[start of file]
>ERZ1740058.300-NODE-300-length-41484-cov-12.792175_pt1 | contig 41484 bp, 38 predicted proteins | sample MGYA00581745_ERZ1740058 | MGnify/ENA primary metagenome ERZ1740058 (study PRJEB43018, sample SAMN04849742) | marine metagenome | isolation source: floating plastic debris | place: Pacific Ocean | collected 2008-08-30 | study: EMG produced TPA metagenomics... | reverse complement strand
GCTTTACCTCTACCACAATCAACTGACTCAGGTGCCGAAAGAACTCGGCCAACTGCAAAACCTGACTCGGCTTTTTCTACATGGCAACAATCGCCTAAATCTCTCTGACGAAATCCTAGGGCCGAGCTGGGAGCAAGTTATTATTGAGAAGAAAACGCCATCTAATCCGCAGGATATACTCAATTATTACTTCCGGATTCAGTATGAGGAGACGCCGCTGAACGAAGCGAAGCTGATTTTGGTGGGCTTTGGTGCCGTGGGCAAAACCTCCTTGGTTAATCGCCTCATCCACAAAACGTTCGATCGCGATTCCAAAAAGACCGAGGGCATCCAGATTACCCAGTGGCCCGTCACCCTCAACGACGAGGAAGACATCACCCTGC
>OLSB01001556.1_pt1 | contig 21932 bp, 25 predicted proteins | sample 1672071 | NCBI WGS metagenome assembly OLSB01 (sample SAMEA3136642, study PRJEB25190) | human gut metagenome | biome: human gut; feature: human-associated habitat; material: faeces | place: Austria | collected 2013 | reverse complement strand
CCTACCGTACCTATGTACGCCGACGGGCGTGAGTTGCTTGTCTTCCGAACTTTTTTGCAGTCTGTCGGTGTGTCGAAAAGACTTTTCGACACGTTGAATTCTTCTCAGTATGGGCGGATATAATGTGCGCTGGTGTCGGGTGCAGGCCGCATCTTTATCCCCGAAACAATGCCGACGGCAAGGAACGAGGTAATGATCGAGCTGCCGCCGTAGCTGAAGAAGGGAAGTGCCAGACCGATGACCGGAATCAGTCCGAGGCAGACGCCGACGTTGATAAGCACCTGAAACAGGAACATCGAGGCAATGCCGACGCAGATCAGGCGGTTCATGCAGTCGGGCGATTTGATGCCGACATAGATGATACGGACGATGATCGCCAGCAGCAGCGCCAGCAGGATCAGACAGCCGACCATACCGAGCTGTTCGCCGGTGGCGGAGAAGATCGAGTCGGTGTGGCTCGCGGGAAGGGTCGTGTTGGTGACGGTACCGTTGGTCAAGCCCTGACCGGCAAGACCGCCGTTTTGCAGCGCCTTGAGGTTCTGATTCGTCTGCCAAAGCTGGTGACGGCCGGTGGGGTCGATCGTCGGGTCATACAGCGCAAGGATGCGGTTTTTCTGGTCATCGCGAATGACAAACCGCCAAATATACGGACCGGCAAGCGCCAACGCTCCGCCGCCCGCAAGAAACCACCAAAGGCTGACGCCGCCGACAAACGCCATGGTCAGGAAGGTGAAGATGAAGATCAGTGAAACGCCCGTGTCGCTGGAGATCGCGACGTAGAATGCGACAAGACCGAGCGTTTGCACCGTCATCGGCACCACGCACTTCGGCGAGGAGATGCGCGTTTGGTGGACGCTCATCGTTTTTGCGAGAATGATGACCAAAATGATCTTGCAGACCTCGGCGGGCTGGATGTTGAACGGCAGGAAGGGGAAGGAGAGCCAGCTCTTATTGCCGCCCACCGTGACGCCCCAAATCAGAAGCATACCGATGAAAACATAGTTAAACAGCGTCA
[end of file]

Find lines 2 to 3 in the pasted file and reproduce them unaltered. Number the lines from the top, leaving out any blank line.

GCTTTACCTCTACCACAATCAACTGACTCAGGTGCCGAAAGAACTCGGCCAACTGCAAAACCTGACTCGGCTTTTTCTACATGGCAACAATCGCCTAAATCTCTCTGACGAAATCCTAGGGCCGAGCTGGGAGCAAGTTATTATTGAGAAGAAAACGCCATCTAATCCGCAGGATATACTCAATTATTACTTCCGGATTCAGTATGAGGAGACGCCGCTGAACGAAGCGAAGCTGATTTTGGTGGGCTTTGGTGCCGTGGGCAAAACCTCCTTGGTTAATCGCCTCATCCACAAAACGTTCGATCGCGATTCCAAAAAGACCGAGGGCATCCAGATTACCCAGTGGCCCGTCACCCTCAACGACGAGGAAGACATCACCCTGC
>OLSB01001556.1_pt1 | contig 21932 bp, 25 predicted proteins | sample 1672071 | NCBI WGS metagenome assembly OLSB01 (sample SAMEA3136642, study PRJEB25190) | human gut metagenome | biome: human gut; feature: human-associated habitat; material: faeces | place: Austria | collected 2013 | reverse complement strand